Sunday, October 19:The Portland Building: Architect Michael Graves fiercely defends his controversial creation against demolition: According to The Oregonian's piece, the architect does not think any of the problems are by his design, but rather its application under budgetary and civic...
On Sept. 16, Honolulu Mayor Kirk Caldwell signed three bills that make it a misdemeanor (punishable by up to 30 days in jail and a maximum $1,000 fine) to sit or lie on sidewalks in the bustling tourist district of Waikiki and outlaw relieving oneself in public islandwide.
Homeless advocates say the new laws unfairly target Hawaii’s most vulnerable residents, especially since Waikiki has only one 24-hour public restroom in the crowded district. — Al Jazeera
In a 2014 report, Hawaii was ranked as the state with highest population of homeless residents, who provoke the ire of local businesses. Some opponents of the new law claim it breaks the traditional "law of the splintered paddle," introduced by King Kamehameha circa 1797. The law states: “Let...
Friday, September 12:Vincent Scully Prize 2014 awarded to journalist and TV host Charlie Rose: The prize was established by the National Building Museum in 1999, and is named after the famed Yale art history and architecture professor who helped establish Louis Kahn and Robert Venturi. Rose was...
The system, which was first tried in 2013 on skid row, was designed to identify the most vulnerable homeless people and get them off the streets. Long-term or chronically homeless people, who are often jailed or hospitalized, are a quarter of the homeless population but consume 75% of the county's resources [...]
But the system, which has been described as match.com for homeless people, is also supposed to get families and others who fall into homelessness back in housing quickly — latimes.com
In the U.S., homeless-rights advocates say that in most cities it is difficult to find public toilets — making sanitation an issue that homeless people face on a daily basis [...] Even if there are public bathrooms, many are not open around the clock, leaving the homeless with no other option but to go in public areas — an act that is criminalized in most cities. Critics say such policies unfairly punish homeless people for life-sustaining actions. — Al Jazeera
Often restricted private bathrooms in restaurants or cafes, homeless people have very few options but to defecate in public – a dehumanizing and unsanitary situation. American cities are not particularly well-known for creating infrastructure and urban furniture that accommodates their sizeable...
As shocking as it is to look upon the rows and rows of makeshift encampments and thousands of roving, hopeless people, perhaps even more shocking is this: Los Angeles is the last major American city with a single district of anything approaching this magnitude of homelessness and extreme poverty [...] — LA Weekly
As the number of homeless people in America’s major cities has increased, so have ordinances criminalizing homelessness and pushing homeless families and individuals into the criminal justice system. Criminalization has become a tactic with which politicians have reconfigured cities to serve wealthier citizens and tourists, at the considerable expense of the poor. — Al Jazeera
Of course, urban spaces are often "cleansed" of homelessness through design. Recently in London, metal spikes were set into the ground of an alcove of a new apartment complex to prevent people from sleeping there. After almost 130,000 people signed a petition, they were removed. This followed a...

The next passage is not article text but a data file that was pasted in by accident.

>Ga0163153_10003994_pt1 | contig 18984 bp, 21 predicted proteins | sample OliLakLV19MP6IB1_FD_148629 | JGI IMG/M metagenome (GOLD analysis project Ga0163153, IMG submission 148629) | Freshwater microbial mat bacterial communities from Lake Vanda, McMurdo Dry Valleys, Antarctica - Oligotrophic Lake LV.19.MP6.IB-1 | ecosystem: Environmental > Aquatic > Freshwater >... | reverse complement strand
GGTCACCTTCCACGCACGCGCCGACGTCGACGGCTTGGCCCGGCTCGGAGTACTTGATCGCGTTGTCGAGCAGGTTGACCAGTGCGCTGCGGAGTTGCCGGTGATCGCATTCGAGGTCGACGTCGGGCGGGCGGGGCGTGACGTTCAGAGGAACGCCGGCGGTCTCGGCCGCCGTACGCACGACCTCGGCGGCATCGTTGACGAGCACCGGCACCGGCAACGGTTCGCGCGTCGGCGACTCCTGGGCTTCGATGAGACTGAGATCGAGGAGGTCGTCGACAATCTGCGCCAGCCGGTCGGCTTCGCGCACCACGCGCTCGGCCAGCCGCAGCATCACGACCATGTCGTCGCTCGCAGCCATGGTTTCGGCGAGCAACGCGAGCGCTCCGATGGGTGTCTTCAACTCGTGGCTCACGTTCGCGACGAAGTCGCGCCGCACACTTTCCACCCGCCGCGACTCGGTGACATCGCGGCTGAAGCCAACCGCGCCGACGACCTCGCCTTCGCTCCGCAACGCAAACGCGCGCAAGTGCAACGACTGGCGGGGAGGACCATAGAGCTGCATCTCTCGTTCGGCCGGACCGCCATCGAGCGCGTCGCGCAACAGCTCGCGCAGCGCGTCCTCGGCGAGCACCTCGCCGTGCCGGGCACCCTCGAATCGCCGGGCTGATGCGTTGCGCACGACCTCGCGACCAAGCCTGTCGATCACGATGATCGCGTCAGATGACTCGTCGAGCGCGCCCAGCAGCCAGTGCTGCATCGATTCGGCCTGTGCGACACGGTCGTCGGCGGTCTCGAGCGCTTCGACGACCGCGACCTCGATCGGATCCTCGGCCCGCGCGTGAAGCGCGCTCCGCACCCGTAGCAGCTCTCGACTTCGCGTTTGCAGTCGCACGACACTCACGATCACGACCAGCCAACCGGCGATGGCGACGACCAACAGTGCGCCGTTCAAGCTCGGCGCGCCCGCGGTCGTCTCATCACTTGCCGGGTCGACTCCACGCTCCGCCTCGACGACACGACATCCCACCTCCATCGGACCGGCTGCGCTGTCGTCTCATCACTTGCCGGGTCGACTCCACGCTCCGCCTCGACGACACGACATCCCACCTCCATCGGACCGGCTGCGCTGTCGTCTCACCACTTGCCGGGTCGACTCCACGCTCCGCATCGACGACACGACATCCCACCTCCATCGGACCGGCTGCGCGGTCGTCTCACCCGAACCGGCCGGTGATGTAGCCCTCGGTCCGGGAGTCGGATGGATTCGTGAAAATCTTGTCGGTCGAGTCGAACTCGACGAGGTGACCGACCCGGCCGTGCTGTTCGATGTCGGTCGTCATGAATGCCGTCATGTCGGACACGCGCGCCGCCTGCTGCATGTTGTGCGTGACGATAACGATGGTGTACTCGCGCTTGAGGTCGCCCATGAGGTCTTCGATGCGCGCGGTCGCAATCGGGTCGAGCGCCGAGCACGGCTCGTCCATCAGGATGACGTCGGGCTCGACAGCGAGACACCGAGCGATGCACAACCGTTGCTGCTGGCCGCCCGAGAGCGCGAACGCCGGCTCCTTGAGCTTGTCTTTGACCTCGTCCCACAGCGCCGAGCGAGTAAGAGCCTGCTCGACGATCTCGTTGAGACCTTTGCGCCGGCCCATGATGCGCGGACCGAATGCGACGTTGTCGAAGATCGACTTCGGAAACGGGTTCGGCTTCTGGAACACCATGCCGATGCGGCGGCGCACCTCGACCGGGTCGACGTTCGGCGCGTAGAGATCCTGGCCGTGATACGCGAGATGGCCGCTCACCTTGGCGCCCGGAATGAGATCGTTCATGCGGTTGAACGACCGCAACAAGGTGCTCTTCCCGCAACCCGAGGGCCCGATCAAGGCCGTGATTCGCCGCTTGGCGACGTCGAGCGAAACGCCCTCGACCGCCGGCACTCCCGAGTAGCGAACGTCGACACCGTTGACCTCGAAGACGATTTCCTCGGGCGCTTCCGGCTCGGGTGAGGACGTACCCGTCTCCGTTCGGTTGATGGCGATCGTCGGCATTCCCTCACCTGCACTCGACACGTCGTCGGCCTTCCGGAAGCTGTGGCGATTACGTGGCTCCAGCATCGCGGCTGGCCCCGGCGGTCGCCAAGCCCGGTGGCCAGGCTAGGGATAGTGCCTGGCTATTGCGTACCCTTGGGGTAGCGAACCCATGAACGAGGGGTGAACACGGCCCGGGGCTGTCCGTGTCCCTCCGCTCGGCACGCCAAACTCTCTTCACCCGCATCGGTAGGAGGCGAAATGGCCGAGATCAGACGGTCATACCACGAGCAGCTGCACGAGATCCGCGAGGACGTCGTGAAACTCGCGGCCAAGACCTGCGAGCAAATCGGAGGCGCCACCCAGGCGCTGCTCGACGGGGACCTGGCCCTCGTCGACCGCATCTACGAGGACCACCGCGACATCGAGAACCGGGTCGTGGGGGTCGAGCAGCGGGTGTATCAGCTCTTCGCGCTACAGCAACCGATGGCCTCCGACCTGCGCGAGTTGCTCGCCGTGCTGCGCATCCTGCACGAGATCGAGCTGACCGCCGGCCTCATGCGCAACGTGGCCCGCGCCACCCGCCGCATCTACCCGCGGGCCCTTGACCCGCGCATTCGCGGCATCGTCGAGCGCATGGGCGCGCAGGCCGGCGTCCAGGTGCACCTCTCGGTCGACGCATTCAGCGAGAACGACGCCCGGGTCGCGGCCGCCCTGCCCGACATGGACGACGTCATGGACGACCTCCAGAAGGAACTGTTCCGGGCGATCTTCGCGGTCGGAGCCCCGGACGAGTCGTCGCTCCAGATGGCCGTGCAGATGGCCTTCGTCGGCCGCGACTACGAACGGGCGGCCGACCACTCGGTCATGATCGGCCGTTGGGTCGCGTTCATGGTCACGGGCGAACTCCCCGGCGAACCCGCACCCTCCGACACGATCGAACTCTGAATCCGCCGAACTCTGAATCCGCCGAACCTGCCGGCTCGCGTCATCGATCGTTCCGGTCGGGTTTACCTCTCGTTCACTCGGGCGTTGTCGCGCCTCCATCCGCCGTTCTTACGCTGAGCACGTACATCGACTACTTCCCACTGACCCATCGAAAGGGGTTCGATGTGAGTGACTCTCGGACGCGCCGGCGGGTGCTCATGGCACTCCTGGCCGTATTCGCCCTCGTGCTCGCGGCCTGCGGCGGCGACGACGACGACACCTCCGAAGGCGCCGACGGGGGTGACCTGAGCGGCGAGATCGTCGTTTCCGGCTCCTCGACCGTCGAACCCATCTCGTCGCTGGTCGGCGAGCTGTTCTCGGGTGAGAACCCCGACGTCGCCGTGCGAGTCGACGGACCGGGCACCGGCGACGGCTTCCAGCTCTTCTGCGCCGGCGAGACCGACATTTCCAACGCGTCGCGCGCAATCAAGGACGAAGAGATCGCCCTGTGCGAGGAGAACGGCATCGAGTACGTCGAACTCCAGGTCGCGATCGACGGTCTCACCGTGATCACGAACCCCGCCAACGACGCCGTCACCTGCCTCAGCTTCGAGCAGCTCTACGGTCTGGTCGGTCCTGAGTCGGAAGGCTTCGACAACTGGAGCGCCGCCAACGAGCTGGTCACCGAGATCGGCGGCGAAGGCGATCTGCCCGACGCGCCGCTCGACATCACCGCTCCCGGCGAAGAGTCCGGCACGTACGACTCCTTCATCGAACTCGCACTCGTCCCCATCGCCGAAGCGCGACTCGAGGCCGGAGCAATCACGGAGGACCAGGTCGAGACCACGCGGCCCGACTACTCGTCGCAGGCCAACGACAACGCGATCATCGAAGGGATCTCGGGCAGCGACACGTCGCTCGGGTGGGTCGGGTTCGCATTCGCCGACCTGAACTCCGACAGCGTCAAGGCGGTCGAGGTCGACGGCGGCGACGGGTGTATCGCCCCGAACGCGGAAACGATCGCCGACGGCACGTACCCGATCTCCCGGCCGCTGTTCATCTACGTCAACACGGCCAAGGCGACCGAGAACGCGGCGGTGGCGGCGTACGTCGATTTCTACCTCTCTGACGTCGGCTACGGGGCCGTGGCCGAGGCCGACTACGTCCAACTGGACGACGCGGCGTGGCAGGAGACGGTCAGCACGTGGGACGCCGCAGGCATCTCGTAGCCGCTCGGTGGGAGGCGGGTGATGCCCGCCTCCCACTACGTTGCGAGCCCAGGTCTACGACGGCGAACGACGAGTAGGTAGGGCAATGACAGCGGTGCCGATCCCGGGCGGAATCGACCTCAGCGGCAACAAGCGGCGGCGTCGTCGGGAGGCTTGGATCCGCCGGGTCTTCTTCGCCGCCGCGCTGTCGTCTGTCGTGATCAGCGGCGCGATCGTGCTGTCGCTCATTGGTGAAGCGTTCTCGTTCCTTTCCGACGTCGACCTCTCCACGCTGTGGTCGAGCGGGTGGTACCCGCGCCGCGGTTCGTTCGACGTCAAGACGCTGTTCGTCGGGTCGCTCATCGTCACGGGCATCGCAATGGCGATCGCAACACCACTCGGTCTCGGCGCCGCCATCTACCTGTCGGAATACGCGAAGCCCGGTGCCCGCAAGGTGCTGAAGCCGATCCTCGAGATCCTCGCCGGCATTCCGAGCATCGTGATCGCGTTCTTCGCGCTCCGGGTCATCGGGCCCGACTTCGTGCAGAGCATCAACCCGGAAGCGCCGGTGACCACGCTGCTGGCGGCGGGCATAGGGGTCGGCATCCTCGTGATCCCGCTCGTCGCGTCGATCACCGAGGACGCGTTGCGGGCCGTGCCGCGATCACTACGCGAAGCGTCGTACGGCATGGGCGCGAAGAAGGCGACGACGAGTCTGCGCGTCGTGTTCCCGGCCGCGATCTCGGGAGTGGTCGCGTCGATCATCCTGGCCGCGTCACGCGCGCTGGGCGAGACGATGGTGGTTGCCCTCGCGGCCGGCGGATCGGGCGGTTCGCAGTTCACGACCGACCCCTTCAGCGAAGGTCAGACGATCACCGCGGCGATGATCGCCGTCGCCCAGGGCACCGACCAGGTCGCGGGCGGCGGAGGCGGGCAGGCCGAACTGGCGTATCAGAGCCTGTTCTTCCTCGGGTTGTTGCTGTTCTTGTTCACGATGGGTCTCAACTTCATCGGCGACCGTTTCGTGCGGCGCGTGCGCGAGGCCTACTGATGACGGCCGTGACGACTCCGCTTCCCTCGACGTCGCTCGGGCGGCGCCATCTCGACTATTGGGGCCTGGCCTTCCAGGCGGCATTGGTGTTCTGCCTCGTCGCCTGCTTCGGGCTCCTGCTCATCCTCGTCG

Street furniture is mostly used during the day and not used during the night, except by some homeless, who spend the night on the public benches in parks and on squares. RainCity Housing, a non-profit that provides specialized housing for people living with mental illness and addiction, has launched multi-functional street furniture that can be used as seating during the day and ‘comfortable’ sleeping places for the homeless at night time. — popupcity.net
Pay-per-minute benches, 'pig ears' to prevent skateboarding, devices that emit an unpleasant sound only teenagers can hear … cities have many tactics to discourage 'unwanted' behaviour — theguardian.com
Instead of evicting people from tent cities, the NLCHP says the root of the issue -- unaffordable housing -- needs to be addressed.
"Encampments and tent cities have emerged as a means of self-help for homeless individuals to survive and find shelter, safety and a sense of community," the report states. "Ultimately, the solution to the proliferation of encampments across the United States is the provision of affordable housing." — money.cnn.com
Last week, the city of Phoenix made a startling announcement. The Arizona capital had previously identified 222 chronically homeless veterans living in the city, more than half of them veterans of the Vietnam War. [...]
Phoenix Mayor Greg Stanton said last week that every last one of them now had a roof overhead. The city has effectively ended chronic veteran homelessness, according to the mayor [...].
Phoenix did this – prioritizing housing first, then wrapping other services around it. — theatlanticcities.com
Because of Beijing’s sky-high apartment rental costs, as many as two million people—about a tenth of the city’s population—are said to be living below street level in underground storage basements and air-raid shelters partitioned into cramped, windowless rooms. Many of those who have to crowd into these homes are migrant workers like Wang, from the nearby province of Hebei. — qz.com
Tina Hovsepian of global architecture firm Callison was driven by the need to help homeless individuals in Los Angeles when she designed the first prototype for the "Cardborigami" shelter during her fourth year at USC's School of Architecture. Cardborigami, which has grown into a non-profit...
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